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Five Spiritual Attractions in Macau


Macau may have been a Portuguese colony for over four hundred years, but despite Western influences, inhabitants fiercely cling to Chinese customs and beliefs. Today, less than 10 percent of the province’s population is Christian, with Buddhism, Taoism and Confucianism prevalent. Despite a reputation as Asia’s casino paradise, Macau retains avenerable spirituality and features a variety of temples.

Guanyin Temple

The temple of Guanyin (the Goddess of Mercy) dates back to the 13th century. As a result, the oldest temple on the Peninsula is nonpareil with tourists and locals alike.

The temple halls are decorated with images and statues of Buddha, the goddess Guanyin and 18 wise men. The Goddess of Mercy is dressed as a young bride and her embroidered clothes are changed every year. The temple’s most famous attraction is the stone table where the inaugural Sino-U.S. accord was signed in 1844.

A-Ma Temple

The most famous of all Macau’s temples, A-Ma Temple is dedicated to the goddess of fishermen and seafarers. The UNESCO World Heritage Site, one of several in the historic centre of Macau, dates back to the mid-15th century. According to legend, the temple was built on the spot where a young girl, apparently lost at sea, reappeared as the sea goddess Mazu.

Highly appreciated for a network of beautiful tiled roofs, intricate moon gates and small gardens, A-Ma temple features three pavilions. Three of them are dedicated to the goddess A-Ma (Mazu), while the fourth is dedicated to Guanyin, the Goddess of Mercy. On weekends, firecrackers explode at the courtyard doors to scare away evil spirits and welcome tourists. Easily accessible from all hotels in Macau, A-Ma temple is a must-see attraction.

Pou Tai Un

The largest and most important temple on Taipa island, Pou Tai Un honors the Three Buddhas and Guanyin, the Goddess of Mercy. Built in the 19th century, Pou Tai Un is one of the newest temples in Macau, but thanks to  efforts by devotees, is now one of the richest and biggest in the region.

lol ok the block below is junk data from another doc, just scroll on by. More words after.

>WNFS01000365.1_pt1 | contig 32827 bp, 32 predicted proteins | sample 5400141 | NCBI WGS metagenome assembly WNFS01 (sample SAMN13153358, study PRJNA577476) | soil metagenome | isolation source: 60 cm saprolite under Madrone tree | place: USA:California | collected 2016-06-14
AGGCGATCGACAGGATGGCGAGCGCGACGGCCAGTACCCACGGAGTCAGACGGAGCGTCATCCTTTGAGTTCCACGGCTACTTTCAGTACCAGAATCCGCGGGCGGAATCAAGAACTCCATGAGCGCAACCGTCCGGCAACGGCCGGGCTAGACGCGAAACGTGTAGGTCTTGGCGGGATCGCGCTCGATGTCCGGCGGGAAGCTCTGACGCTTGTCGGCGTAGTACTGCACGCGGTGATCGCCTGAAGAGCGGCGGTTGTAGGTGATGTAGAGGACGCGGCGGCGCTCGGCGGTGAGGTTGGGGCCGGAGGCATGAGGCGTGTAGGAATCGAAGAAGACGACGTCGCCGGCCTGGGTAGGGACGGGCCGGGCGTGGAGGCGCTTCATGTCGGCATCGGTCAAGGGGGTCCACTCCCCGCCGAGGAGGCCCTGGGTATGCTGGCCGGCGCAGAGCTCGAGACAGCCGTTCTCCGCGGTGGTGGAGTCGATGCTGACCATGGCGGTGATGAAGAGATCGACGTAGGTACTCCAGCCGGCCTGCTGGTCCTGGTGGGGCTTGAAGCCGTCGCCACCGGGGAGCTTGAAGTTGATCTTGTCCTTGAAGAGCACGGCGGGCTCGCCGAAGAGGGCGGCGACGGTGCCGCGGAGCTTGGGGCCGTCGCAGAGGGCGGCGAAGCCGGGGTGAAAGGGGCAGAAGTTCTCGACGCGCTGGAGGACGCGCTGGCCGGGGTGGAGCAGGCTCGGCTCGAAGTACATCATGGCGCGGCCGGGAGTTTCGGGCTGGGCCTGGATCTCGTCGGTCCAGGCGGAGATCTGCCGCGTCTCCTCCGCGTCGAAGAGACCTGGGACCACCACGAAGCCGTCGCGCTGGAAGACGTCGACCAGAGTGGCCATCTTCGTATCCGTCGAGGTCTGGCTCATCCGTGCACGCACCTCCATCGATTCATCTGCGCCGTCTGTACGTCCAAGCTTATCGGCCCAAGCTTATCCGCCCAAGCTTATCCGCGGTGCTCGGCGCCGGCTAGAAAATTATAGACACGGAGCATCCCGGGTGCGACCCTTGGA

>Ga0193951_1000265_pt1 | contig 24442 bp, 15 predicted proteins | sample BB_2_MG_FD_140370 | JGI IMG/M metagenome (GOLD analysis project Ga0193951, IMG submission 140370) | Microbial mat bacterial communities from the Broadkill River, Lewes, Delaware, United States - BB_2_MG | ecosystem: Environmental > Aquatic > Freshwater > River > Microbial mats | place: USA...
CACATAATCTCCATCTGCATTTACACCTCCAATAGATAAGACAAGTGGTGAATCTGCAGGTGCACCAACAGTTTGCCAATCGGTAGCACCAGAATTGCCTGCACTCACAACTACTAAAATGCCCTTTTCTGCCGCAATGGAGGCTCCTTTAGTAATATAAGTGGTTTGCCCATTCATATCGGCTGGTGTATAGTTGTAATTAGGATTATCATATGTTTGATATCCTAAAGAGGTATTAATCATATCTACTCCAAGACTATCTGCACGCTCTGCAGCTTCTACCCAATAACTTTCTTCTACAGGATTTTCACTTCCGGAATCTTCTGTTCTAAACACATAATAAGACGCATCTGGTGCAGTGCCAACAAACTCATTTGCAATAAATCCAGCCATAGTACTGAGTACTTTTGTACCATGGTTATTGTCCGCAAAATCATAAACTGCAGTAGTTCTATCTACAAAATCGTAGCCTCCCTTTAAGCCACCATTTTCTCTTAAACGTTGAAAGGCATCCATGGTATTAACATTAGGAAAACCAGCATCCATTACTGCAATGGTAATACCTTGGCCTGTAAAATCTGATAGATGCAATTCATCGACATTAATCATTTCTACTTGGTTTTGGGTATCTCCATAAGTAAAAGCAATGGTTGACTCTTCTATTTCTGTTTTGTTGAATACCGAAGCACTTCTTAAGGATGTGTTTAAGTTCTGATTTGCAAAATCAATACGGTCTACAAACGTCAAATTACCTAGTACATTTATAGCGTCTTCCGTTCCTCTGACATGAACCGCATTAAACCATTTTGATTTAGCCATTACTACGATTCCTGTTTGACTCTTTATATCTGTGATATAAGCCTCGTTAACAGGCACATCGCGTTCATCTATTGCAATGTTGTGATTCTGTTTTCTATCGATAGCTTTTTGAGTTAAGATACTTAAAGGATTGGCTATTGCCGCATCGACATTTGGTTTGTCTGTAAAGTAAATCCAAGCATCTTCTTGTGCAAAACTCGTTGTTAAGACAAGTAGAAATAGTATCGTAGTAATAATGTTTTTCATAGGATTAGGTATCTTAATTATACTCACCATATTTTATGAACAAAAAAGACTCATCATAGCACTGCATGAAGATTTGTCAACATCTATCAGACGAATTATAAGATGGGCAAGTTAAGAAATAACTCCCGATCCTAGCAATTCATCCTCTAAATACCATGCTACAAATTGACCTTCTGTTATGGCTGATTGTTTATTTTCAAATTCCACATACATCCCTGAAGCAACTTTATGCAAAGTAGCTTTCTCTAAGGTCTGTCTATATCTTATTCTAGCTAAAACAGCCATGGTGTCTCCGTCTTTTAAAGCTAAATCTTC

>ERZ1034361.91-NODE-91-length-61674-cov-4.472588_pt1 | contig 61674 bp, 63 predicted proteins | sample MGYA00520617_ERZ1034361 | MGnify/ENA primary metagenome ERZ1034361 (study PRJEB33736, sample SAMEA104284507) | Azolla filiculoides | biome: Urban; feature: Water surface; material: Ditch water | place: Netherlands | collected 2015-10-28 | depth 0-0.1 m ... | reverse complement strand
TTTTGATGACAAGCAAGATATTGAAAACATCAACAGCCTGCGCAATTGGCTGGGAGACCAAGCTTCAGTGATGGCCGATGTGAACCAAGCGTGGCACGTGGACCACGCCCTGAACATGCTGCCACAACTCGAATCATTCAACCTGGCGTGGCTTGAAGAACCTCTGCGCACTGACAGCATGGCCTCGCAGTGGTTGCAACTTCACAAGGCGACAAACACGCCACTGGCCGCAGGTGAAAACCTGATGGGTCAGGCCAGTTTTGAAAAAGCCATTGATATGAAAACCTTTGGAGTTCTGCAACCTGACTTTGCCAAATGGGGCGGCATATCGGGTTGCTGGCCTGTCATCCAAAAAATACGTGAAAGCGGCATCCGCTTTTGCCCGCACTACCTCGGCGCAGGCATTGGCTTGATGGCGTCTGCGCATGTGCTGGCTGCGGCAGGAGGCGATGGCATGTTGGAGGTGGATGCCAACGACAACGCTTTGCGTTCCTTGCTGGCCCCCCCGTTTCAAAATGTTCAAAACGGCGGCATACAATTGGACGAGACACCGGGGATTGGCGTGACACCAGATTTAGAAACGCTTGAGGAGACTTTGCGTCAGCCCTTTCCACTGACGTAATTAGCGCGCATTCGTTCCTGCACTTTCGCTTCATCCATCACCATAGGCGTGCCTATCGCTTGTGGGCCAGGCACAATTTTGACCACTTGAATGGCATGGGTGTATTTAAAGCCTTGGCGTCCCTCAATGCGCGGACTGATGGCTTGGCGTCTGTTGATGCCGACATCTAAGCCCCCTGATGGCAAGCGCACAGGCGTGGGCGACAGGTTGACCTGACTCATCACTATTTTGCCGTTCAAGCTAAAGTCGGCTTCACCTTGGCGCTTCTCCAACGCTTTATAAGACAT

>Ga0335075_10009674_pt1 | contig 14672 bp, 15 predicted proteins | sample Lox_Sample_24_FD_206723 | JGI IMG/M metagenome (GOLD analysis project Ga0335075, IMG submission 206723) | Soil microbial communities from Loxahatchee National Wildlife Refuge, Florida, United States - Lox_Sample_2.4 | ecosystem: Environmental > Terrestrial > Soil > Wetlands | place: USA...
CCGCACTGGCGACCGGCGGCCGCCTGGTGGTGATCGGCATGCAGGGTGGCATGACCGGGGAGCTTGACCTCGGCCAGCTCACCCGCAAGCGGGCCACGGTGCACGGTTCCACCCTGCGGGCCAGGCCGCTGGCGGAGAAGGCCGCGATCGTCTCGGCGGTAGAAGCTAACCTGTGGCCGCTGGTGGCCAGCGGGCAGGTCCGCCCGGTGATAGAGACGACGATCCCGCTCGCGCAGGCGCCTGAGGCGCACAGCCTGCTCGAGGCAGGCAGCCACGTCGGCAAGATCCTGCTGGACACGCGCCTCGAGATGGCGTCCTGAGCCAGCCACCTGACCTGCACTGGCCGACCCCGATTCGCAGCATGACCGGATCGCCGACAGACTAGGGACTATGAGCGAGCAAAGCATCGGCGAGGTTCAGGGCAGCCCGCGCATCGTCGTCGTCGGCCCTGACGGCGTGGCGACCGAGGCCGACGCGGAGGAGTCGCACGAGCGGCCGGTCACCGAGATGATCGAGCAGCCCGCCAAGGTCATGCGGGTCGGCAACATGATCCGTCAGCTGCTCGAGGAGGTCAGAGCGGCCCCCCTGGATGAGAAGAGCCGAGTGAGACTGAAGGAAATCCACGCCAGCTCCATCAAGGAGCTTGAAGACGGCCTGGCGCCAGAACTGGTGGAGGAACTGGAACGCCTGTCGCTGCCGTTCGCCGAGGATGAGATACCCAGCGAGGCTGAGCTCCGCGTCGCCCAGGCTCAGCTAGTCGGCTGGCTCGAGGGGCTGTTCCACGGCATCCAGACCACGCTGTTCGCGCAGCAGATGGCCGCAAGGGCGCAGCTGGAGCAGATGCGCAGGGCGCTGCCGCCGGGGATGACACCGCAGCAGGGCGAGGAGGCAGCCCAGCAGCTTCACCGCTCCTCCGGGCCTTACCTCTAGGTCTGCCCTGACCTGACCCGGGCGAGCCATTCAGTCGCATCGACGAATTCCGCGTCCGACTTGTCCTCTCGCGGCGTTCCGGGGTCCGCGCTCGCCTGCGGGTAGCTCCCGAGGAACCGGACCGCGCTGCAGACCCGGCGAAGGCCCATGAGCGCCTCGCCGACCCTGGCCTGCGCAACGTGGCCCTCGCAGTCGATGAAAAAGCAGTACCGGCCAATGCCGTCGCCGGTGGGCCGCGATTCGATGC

Apart from the temple’s yellow tile roof and the beautiful marble statue of Guanyin, attractions include a large vegetable garden and a vegetarian restaurant operated by monks.

Sam Kai Vui Kun (Kuan Tai Temple)

Originally a meeting place of the Sam Kai merchant guild, Kuan Tai Temple has become a vital community landmark, especially after the old Chinese Bazaar ceased to function. The original building date of Sam Kai Vui Kun is unknown, but a series of plaques indicate it was restored in 1792 incorporating both Eastern and Western architectural styles.

Sam Kai Vui Kun is definitely one of the most impressive-looking temples in Macau. While some may call it simplistic, the modest construction makes great use of sculptural ornaments, friezes and overhanging eaves. The original members of the Sam Kai Guild worshiped Kuan Tai, the God of War and Riches.

Tam Kung Miu

Tam Kung Miu is a large temple dedicated to Tam Kung, a Taoist sea deity worshiped in Hong Kong and Macau. Many consider Tam Kung Miu the most beautiful of all Macau temples due to its interesting design and fine porcelain decorations. Located in the center of Coloane island, Tam Kung Temple is a must-see on your spiritual journey through Macau.

Inside the museum, visitors will discover many intricate murals, beautiful carvings, a large, detailed statue of Tam Kung, and an impressive four-foot-long model of a Chinese dragon boat, made from a single whalebone and complete with crew of wooden men.


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